The AUSTLANG database is a wealth of information about confirmed and unconfirmed Aboriginal and Torres Strait Islander languages. It gives information such as classification (Pama-Nyungan/non-Pama-Nyungan), language relationships, location and number of speakers. You can look up languages by name, state or by using the interactive map.

AUSTLANG also has information on and references to grammars and dictionaries written and on programs that teach or use each language, as well as names of individuals and organisations that have researched the language extensively. It also provides a documentation score based on word lists/dictionary, texts and stories, grammar and audio.

The research information gives a good indication of which languages have had research attention and the languages that have not. From a well-researched language, you could easily locate a related (or unrelated) unstudied language and contact some of the related researchers to find out more.

I also found some resources on the Our Languages site on how to start a language revival project. They refer to a NSW Board of Adult Education resource It’s a hard road to hoe but you gotta start somewhere, which was designed as a course to help in planning language revival projects.

One final resource, bringing this all home for me, is a current AIATSIS language revival research project: the Ngunawal language revival project. Having lived in Canberra for 8 years now, I had no idea that Ngunawal language was at risk of language loss.

This language revival project group is made up of members across many organisations and is working to not only revive the Ngunawal language but to also develop a primary school language program, with the ultimate goal of Ngunawal language being part of the ACT curriculum.

Looking at the disparity and scarcity of resources in Aboriginal language projects and the rapid rate of language loss, drastic action is needed to preserve these languages. Reviving and documenting Aboriginal languages at risk of language loss, and including those languages in school curriculum across the country is a fantastic way to ensure Aboriginal languages and culture are maintained into the future.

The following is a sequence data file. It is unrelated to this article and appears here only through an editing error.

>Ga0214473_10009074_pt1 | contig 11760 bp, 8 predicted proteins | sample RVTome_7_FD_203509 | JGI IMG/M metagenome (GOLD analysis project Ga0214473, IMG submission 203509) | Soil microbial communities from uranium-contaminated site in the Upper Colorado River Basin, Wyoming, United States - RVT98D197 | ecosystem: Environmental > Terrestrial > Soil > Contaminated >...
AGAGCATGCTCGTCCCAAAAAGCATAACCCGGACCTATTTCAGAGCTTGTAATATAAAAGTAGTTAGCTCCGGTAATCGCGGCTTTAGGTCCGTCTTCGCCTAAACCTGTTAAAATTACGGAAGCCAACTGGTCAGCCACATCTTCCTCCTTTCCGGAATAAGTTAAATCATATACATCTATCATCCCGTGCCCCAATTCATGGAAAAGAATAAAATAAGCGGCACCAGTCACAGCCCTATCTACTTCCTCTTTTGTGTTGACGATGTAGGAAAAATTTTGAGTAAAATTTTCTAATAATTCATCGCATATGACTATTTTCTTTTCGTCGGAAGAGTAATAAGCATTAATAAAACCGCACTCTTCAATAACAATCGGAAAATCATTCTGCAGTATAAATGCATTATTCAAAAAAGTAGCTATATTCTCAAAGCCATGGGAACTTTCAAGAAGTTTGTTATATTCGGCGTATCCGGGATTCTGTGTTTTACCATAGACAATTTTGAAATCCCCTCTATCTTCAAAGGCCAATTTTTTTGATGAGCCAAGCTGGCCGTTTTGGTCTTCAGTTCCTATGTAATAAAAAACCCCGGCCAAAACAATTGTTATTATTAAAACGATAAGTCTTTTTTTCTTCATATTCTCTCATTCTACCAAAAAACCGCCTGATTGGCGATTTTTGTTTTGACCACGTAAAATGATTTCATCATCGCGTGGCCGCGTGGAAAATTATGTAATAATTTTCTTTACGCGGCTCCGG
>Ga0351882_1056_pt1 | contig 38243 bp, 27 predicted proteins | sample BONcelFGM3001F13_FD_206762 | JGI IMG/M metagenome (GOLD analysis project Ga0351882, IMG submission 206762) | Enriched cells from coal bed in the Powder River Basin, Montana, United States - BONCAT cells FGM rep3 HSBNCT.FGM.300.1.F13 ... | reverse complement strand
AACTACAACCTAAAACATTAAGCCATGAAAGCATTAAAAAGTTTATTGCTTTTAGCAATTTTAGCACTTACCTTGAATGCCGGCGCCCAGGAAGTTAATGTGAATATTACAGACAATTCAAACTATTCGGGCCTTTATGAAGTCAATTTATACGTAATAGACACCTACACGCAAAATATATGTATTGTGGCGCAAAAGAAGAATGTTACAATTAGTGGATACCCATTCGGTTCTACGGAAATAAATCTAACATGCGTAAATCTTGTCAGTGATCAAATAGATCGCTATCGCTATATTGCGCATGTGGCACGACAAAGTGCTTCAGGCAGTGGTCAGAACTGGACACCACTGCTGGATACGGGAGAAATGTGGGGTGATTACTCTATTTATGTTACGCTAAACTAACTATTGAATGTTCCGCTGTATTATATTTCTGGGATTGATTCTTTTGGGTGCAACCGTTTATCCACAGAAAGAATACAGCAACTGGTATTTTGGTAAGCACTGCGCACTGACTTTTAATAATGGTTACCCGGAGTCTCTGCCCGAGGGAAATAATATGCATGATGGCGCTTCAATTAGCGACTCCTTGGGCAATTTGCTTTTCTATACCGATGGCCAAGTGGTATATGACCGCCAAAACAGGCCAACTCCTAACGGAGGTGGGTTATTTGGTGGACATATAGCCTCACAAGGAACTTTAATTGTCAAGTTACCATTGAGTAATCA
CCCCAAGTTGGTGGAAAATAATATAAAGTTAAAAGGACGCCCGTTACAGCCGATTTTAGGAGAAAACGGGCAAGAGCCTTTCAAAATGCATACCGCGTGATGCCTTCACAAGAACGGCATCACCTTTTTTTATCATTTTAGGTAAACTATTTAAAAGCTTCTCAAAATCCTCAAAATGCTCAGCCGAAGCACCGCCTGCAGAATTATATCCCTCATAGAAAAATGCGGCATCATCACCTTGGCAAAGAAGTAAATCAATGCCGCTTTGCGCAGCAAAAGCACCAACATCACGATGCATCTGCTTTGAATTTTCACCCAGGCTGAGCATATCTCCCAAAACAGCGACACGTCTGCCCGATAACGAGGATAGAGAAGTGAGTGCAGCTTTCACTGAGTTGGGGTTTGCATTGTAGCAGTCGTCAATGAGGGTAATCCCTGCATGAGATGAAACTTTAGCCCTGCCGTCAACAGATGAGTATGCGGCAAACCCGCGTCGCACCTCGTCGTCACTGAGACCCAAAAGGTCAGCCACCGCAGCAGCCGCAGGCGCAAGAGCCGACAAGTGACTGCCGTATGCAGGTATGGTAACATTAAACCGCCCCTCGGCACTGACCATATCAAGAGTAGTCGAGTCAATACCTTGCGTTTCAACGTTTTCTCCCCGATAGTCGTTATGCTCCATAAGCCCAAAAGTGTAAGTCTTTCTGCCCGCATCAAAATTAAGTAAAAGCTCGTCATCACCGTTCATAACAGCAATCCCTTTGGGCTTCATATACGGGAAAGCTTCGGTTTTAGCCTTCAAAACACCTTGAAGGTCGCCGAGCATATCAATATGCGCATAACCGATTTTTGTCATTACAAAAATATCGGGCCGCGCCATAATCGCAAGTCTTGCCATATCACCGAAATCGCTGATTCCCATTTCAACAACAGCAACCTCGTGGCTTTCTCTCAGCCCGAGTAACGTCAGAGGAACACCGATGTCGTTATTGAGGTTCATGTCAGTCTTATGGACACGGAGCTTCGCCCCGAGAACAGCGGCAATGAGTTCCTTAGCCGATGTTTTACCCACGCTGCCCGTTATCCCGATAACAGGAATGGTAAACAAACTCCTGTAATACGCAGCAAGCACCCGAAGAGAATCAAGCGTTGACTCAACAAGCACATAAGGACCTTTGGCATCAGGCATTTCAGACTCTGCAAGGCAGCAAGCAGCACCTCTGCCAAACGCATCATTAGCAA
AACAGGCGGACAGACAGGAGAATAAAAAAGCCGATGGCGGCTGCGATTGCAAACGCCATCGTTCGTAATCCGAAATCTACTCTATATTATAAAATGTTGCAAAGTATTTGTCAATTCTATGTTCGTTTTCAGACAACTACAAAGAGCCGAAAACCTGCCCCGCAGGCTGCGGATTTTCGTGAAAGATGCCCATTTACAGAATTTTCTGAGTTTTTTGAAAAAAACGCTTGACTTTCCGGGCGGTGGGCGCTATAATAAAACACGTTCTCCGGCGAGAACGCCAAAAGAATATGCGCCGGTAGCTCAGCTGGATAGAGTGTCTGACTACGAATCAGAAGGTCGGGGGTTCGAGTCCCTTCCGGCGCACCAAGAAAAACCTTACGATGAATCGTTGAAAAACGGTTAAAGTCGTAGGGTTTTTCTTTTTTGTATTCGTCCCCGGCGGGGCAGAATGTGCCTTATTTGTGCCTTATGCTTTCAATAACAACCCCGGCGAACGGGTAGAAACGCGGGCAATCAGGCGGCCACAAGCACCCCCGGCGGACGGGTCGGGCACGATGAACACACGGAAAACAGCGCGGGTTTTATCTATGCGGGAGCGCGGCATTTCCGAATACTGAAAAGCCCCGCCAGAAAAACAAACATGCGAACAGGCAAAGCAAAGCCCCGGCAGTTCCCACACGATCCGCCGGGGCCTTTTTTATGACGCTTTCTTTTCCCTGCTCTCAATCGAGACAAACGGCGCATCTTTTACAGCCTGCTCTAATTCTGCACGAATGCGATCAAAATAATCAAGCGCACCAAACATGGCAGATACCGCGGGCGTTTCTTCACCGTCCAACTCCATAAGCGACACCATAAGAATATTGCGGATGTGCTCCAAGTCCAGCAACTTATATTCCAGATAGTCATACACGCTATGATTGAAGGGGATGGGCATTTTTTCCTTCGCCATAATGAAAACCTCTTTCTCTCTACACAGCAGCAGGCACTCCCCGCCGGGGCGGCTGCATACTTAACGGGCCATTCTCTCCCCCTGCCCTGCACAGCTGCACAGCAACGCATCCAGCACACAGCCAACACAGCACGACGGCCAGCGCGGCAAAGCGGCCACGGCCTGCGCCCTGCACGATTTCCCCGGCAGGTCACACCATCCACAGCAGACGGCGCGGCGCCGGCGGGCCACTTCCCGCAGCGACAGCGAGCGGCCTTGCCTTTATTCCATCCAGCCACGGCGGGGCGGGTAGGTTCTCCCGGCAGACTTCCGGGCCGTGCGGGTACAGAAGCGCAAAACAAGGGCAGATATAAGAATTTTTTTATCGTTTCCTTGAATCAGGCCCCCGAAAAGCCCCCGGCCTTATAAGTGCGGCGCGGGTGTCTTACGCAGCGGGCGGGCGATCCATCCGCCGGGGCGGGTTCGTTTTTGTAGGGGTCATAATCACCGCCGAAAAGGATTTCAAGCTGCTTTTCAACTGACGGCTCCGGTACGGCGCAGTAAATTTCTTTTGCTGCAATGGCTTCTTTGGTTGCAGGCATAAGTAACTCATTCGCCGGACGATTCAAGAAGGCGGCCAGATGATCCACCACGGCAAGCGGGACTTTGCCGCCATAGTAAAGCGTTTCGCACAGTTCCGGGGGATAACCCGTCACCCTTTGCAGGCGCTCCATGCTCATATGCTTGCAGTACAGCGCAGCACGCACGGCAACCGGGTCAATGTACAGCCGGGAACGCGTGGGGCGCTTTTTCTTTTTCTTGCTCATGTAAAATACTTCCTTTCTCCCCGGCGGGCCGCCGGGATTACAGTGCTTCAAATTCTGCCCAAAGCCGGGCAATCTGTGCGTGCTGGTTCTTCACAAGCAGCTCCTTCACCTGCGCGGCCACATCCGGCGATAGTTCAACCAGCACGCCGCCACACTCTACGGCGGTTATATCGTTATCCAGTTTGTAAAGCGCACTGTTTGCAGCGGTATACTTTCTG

Anyone for a PhD?

Jennifer See

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The Australian Society for Indigenous Languages

The Australian Society for Indigenous Languages (AusSIL) provides online access to dictionaries for eleven Indigenous languages (Burarra, Bilinarra, Djinang, Gurindji, Iwaidja, Maung, Tiwi, Walmajarri, Warlpiri, Wik Mungkan, and Kriol). This is a highly useful resource for this unit as these dictionaries are easy to access and simple to use.

Week 8 is focused on Aboriginal English and Kriol. The Kriol dictionary is an excellent additional resource for this topic. The Kriol dictionary makes it easy to locate the meaning of English-sounding words; for example, ‘mama’ which sounds like ‘mother’ to an English speaker, but in Kriol means ‘fruit’.

The Australian Society for Indigenous Languages (AusSIL) website can be located at:

The Australian Society for Indigenous Languages (AusSIL) online dictionary for Kriol can be found at:

Warren Bell

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Teaching Indigenous Languages in primary schools

Hi everyone,

I thought I’d share these news articles which relate how some primary schools have introduce their local Indigenous language and is taught to all children of the school and town. Even though Indigenous Language in Education is in week 9, I chose to share these articles I found before I forgot where to find them (I had a hard time finding them a second time :-)).

Wiradjuri in Dubbo, NSW. (Which I just realised Erin Hopkins has already introduced).

Yawuru in Broome, WA.

Teaching these languages in schools, especially primary schools, contributes to the language revitalisation throughout the community. In addition to that, though, it also demonstrates the changing perceptions of Indigenous culture and their language. It works at subverting the previous held (false) belief that the Indigenous language was inferior; that is, by teaching the two languages side by side in schools, they are given equal status. Furthermore, white culture will be sharing Indigenous culture and incorporating these ideas into their own identity, becoming a part of Indigenous Australia instead of being separate.


Laura Oneale

LING366 (T2, 2016)